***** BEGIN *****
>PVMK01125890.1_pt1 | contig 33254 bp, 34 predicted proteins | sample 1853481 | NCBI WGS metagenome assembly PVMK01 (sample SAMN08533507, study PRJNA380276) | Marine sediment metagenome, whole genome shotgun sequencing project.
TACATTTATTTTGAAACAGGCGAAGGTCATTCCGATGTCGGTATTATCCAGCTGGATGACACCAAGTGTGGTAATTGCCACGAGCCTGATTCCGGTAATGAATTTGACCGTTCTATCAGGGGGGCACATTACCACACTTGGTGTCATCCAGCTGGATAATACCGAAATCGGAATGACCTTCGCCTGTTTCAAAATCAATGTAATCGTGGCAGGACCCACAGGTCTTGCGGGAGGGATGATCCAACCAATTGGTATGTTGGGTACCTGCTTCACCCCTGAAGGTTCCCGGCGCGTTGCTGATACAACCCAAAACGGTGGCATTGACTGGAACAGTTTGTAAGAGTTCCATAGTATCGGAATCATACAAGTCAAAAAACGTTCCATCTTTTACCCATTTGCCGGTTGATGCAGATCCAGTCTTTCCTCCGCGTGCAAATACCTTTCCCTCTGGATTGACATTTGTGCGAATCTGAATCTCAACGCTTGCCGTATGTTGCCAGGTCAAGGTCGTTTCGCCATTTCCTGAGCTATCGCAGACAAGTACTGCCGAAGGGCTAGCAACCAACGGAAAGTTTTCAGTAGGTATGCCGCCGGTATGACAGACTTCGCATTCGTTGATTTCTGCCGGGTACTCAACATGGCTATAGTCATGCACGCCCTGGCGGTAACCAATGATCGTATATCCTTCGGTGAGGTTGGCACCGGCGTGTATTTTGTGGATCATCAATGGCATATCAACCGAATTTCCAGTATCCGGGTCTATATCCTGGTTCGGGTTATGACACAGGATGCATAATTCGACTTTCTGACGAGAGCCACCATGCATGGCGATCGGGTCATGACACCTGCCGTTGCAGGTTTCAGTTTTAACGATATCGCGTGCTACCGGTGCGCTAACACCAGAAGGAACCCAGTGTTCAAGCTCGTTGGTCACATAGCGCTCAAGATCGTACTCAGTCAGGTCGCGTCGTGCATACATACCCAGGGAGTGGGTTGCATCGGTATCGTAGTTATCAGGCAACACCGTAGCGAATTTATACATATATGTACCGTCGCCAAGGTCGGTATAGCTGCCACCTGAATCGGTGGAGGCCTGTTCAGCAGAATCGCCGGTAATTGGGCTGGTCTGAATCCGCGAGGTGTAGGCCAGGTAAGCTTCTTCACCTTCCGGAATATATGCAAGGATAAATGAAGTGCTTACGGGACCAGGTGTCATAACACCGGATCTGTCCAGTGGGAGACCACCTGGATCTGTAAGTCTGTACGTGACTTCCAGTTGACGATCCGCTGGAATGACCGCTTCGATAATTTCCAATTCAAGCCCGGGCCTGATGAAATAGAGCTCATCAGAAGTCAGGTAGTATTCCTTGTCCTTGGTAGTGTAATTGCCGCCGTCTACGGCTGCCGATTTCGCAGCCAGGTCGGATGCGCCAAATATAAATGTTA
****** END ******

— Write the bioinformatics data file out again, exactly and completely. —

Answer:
>PVMK01125890.1_pt1 | contig 33254 bp, 34 predicted proteins | sample 1853481 | NCBI WGS metagenome assembly PVMK01 (sample SAMN08533507, study PRJNA380276) | Marine sediment metagenome, whole genome shotgun sequencing project.
TACATTTATTTTGAAACAGGCGAAGGTCATTCCGATGTCGGTATTATCCAGCTGGATGACACCAAGTGTGGTAATTGCCACGAGCCTGATTCCGGTAATGAATTTGACCGTTCTATCAGGGGGGCACATTACCACACTTGGTGTCATCCAGCTGGATAATACCGAAATCGGAATGACCTTCGCCTGTTTCAAAATCAATGTAATCGTGGCAGGACCCACAGGTCTTGCGGGAGGGATGATCCAACCAATTGGTATGTTGGGTACCTGCTTCACCCCTGAAGGTTCCCGGCGCGTTGCTGATACAACCCAAAACGGTGGCATTGACTGGAACAGTTTGTAAGAGTTCCATAGTATCGGAATCATACAAGTCAAAAAACGTTCCATCTTTTACCCATTTGCCGGTTGATGCAGATCCAGTCTTTCCTCCGCGTGCAAATACCTTTCCCTCTGGATTGACATTTGTGCGAATCTGAATCTCAACGCTTGCCGTATGTTGCCAGGTCAAGGTCGTTTCGCCATTTCCTGAGCTATCGCAGACAAGTACTGCCGAAGGGCTAGCAACCAACGGAAAGTTTTCAGTAGGTATGCCGCCGGTATGACAGACTTCGCATTCGTTGATTTCTGCCGGGTACTCAACATGGCTATAGTCATGCACGCCCTGGCGGTAACCAATGATCGTATATCCTTCGGTGAGGTTGGCACCGGCGTGTATTTTGTGGATCATCAATGGCATATCAACCGAATTTCCAGTATCCGGGTCTATATCCTGGTTCGGGTTATGACACAGGATGCATAATTCGACTTTCTGACGAGAGCCACCATGCATGGCGATCGGGTCATGACACCTGCCGTTGCAGGTTTCAGTTTTAACGATATCGCGTGCTACCGGTGCGCTAACACCAGAAGGAACCCAGTGTTCAAGCTCGTTGGTCACATAGCGCTCAAGATCGTACTCAGTCAGGTCGCGTCGTGCATACATACCCAGGGAGTGGGTTGCATCGGTATCGTAGTTATCAGGCAACACCGTAGCGAATTTATACATATATGTACCGTCGCCAAGGTCGGTATAGCTGCCACCTGAATCGGTGGAGGCCTGTTCAGCAGAATCGCCGGTAATTGGGCTGGTCTGAATCCGCGAGGTGTAGGCCAGGTAAGCTTCTTCACCTTCCGGAATATATGCAAGGATAAATGAAGTGCTTACGGGACCAGGTGTCATAACACCGGATCTGTCCAGTGGGAGACCACCTGGATCTGTAAGTCTGTACGTGACTTCCAGTTGACGATCCGCTGGAATGACCGCTTCGATAATTTCCAATTCAAGCCCGGGCCTGATGAAATAGAGCTCATCAGAAGTCAGGTAGTATTCCTTGTCCTTGGTAGTGTAATTGCCGCCGTCTACGGCTGCCGATTTCGCAGCCAGGTCGGATGCGCCAAATATAAATGTTA